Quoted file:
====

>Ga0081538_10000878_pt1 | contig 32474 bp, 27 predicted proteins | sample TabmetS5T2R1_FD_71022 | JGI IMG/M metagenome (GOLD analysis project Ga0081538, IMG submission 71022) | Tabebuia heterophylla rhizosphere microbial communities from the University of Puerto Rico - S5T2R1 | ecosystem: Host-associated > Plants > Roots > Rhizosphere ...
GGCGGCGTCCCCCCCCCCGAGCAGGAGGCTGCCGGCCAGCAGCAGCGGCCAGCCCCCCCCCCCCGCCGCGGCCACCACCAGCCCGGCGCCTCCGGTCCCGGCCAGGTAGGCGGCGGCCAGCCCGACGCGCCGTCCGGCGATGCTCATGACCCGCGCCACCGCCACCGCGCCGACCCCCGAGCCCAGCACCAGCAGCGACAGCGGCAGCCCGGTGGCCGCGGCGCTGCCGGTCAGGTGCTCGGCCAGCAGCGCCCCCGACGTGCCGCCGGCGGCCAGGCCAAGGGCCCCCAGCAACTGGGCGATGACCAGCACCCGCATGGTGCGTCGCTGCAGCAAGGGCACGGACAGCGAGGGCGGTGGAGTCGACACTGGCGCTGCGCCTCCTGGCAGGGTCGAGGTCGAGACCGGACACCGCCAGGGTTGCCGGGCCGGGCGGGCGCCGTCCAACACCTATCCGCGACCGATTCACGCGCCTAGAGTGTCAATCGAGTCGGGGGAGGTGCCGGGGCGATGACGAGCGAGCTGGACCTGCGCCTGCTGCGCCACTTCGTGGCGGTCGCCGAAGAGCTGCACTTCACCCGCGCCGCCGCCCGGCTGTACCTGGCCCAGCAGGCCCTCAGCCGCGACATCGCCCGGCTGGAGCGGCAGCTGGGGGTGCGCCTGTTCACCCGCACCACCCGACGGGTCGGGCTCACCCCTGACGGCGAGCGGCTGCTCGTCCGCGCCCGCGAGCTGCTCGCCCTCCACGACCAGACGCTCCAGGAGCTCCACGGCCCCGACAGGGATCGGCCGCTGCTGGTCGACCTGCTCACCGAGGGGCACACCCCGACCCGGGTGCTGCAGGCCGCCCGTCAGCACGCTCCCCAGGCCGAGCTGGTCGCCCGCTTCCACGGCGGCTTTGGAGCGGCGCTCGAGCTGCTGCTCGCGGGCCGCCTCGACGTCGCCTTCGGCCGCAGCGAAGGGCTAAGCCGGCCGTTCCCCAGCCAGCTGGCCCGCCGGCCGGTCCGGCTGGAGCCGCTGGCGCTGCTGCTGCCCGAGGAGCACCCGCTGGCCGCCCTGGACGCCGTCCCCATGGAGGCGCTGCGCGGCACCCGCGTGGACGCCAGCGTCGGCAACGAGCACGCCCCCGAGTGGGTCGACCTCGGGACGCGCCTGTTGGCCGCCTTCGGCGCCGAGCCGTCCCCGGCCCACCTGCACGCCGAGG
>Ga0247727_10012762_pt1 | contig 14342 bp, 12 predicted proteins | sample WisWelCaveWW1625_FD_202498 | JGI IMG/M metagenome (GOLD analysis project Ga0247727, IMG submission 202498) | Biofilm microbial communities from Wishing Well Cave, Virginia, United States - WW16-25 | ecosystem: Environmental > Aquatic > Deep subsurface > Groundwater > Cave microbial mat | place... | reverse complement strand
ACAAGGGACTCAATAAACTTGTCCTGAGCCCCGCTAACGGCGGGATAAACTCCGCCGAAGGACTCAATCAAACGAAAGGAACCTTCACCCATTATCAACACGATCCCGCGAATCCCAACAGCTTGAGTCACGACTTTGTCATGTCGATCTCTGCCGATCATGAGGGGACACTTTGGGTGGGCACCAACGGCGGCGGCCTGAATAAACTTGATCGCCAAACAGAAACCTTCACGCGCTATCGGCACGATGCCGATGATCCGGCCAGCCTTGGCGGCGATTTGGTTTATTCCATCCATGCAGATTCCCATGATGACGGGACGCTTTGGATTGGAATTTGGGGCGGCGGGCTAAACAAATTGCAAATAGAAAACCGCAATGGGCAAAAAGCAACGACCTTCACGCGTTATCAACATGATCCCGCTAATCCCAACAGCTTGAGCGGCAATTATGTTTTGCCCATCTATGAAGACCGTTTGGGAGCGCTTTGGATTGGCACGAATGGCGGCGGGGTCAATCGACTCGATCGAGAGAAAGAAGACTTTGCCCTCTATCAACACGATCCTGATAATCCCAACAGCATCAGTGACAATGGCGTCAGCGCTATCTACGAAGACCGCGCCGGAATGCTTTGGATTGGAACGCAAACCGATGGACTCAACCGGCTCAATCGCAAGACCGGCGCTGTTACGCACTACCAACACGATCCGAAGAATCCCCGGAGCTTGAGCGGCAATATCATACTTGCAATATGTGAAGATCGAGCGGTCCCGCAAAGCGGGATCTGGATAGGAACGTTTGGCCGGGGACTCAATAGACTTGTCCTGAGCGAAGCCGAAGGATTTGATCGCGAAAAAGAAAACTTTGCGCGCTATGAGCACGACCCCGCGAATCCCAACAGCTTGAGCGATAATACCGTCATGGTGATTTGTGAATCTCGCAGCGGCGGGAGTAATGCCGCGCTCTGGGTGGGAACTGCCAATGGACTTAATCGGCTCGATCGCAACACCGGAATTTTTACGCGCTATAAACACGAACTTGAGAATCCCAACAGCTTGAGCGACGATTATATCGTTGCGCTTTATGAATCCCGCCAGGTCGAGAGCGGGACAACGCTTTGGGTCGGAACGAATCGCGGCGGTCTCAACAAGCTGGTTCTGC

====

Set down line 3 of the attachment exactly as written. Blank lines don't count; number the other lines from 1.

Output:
>Ga0247727_10012762_pt1 | contig 14342 bp, 12 predicted proteins | sample WisWelCaveWW1625_FD_202498 | JGI IMG/M metagenome (GOLD analysis project Ga0247727, IMG submission 202498) | Biofilm microbial communities from Wishing Well Cave, Virginia, United States - WW16-25 | ecosystem: Environmental > Aquatic > Deep subsurface > Groundwater > Cave microbial mat | place... | reverse complement strand